Probiotics have been a healthy living mainstay for more than a decade. They have moved from the secluded recesses of the health food store to the aisles of your local 7-11.  With probiotics becoming so common in human diets – what about dogs?  We are looking to change that.

Probiotics are microbes that are beneficial to digestive health.  Each animal species has their own special “blend” of microbes that keep the digestive tract healthy. Without some of these microbes, certain animals would not be able to survive.   So how do you know if your dog could benefit from a probiotic?

1. Mild Tummy Troubles

The number one reason that dogs are put on probiotics is because of “tummy troubles.”  If your dog has digestive issues, probiotics can help a great deal.  Keeping your pup on a daily dose of probiotics can help prevent common digestive issues such as loose stool.

2. Recovery from Digestive Illness

Many things can stress or damage the digestive tract in dogs, from medications to parasites to viruses.

Anything that damages the lining of the intestines can lead to a condition called “leaky gut syndrome” – an issue where things cross from the bowel into the bloodstream that shouldn’t. Often when this happens, the immune system is stimulated and the normal “good” microflora of the gut is affected. Oral probiotic supplements can help to boost the population of normal microbes, returning the bowel to a better state of health.

Probiotic bacteria specifically reduce inflammation, feed mucosal cells, support normal immune response to antigens and ‘run out’ disease-causing organisms from the bowel.

3. Itchy Skin

Many dogs that have itchy skin suffer from atopic dermatitis.  In dogs and humans alike, regular, long-term probiotic use can cause an improvement in symptoms. With many cases of atopic dermatitis, skin infections are common. Dogs with atopy tend to go on and off antibiotics frequently to control skin infections. Giving probiotics at the same time as antibiotics may help to improve the immune system and reduce future antibiotic use.3 If you are interested in trying probiotics for your atopic dog, ask your veterinarian for specific advice.

4. An Immune Boost for Every Dog

If your dog is healthy and has zero health issues, probiotics can still benefit him. A great amount of the immune system (called gut-associated lymphoid tissue or GALT) is housed in the gastrointestinal tract, so gut health is tightly connected to overall immune health in the dog.2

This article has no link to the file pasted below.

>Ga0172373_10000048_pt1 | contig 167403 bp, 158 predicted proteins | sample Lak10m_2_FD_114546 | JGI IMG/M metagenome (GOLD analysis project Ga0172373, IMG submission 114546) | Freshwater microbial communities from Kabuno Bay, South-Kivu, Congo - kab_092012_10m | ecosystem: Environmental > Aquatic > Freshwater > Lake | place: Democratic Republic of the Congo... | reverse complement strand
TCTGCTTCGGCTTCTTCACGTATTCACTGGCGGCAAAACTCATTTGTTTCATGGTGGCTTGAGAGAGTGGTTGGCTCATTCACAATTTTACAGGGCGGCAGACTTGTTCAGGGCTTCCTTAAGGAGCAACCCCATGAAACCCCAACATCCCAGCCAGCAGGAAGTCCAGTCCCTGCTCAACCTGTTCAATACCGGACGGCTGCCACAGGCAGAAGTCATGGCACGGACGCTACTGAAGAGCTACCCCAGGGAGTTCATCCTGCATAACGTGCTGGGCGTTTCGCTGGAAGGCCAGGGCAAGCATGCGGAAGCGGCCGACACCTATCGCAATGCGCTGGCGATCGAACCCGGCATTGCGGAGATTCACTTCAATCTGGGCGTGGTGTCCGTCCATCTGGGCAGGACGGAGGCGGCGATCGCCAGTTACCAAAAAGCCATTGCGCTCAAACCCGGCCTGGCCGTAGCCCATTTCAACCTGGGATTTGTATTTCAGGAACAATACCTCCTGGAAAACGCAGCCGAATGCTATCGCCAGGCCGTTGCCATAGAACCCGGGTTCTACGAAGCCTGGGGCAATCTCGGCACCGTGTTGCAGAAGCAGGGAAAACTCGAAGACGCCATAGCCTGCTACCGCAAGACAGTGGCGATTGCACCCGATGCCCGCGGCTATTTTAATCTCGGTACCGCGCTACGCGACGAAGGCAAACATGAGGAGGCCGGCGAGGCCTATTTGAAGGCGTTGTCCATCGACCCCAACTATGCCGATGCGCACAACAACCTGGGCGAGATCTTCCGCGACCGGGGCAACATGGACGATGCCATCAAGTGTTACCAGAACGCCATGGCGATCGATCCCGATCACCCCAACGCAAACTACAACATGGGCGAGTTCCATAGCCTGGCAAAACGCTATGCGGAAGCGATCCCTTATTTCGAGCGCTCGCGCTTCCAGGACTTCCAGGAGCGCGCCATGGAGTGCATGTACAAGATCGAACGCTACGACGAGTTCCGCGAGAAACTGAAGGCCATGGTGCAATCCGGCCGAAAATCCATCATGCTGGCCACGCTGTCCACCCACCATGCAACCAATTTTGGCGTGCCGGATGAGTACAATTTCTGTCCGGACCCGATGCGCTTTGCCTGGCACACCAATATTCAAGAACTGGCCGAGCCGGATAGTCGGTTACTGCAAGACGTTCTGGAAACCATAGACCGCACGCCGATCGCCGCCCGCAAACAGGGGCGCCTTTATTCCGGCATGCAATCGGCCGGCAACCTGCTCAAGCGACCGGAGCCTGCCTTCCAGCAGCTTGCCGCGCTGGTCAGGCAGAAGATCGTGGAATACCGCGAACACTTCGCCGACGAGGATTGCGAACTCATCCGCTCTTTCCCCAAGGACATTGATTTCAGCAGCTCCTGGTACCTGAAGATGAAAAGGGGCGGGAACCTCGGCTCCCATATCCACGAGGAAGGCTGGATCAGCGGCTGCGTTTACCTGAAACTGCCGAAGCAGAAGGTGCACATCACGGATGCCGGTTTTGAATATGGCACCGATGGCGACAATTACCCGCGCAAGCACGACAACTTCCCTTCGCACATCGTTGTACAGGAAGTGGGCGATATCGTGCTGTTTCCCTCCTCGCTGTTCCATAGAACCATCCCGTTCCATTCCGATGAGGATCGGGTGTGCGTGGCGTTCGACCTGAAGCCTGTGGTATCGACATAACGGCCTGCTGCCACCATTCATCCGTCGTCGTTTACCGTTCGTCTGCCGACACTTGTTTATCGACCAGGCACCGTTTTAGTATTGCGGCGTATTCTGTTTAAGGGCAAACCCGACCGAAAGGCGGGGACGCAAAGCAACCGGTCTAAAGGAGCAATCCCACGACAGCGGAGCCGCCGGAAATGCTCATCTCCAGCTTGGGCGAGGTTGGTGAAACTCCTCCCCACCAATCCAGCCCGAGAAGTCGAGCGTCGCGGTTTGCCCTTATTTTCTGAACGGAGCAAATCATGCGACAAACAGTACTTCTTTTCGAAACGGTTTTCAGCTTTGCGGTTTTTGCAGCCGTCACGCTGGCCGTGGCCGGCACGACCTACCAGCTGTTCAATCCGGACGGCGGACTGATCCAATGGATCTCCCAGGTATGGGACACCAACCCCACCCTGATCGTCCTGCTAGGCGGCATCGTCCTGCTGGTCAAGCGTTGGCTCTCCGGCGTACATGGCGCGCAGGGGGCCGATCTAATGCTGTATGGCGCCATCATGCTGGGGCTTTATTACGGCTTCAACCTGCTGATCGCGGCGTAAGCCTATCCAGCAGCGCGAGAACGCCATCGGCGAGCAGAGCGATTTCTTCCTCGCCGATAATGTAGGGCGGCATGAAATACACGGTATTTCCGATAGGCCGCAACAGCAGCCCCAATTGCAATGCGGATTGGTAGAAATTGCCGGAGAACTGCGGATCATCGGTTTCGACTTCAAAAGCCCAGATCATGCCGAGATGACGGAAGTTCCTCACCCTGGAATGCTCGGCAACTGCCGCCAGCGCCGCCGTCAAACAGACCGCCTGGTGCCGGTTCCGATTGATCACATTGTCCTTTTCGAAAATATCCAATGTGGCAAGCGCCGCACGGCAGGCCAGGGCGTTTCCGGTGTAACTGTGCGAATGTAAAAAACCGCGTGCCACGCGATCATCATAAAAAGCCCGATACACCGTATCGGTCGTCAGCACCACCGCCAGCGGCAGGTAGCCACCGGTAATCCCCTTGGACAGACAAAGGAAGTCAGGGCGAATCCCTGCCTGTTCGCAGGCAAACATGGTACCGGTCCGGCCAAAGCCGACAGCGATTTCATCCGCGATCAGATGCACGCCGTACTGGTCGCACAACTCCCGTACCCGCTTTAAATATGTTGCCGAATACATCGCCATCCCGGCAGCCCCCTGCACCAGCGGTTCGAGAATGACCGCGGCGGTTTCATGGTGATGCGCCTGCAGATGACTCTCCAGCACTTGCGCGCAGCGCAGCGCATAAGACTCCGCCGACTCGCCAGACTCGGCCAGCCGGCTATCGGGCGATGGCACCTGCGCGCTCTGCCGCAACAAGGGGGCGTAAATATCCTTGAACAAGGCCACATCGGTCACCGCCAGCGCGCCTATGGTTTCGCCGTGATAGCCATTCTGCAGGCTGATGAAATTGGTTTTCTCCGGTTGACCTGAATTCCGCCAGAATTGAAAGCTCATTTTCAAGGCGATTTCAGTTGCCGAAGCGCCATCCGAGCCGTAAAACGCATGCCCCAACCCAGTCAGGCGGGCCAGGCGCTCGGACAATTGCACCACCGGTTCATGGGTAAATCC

Experts also believe that probiotics contribute to the healthy development of the immune system from infancy. As mentioned previously, probiotics help to maintain balance in the digestive tract.  A steady stream of “good bugs” in the diet starting in puppyhood acts as a preventative against disease in many body systems.

Probiotics have been shown to improve immune function in dogs with a variety of immune system problems, such as IMHA (immune-mediated hemolytic anemia) and IBD (inflammatory bowel disease).3 Each case is different and not every probiotic ‘blend’ on the market is the same. Talk to your veterinarian about which probiotic is best for your dog’s specific condition.


You can buy our vet prescribed probiotic here :


  1. Palmquist, Richard. The Role of Probiotics In Immune System Support in Dogs. Veterinary Information Network Alternative Medicine Vet-to-Vet Message Board. August 25, 2010.
  2. Otte, Vern. Effects of Pedioccus-Based Probiotics on Gastrointestinal & Immune-Related Diseases of Cats and Dogs. State Line Animal Hospital, Leawood, KS, USA. Veterinary Information Network.
  3. Silver, Robert. Clinically Relevant Nutraceuticals Every Veterinarian Should Know. Rx Vitamins for Pets, Niwot, CO, USA. Veterinary Information Network.

About the Author: Dr. Deborah Shores

Dr. Deborah Shores is a graduate of the Mississippi State University College of Veterinary Medicine. She has many years of experience working in animal hospitals and clinics from Virginia to South Carolina, treating mainly dogs and cats. She has a special interest in nutrition and holistic veterinary medicine.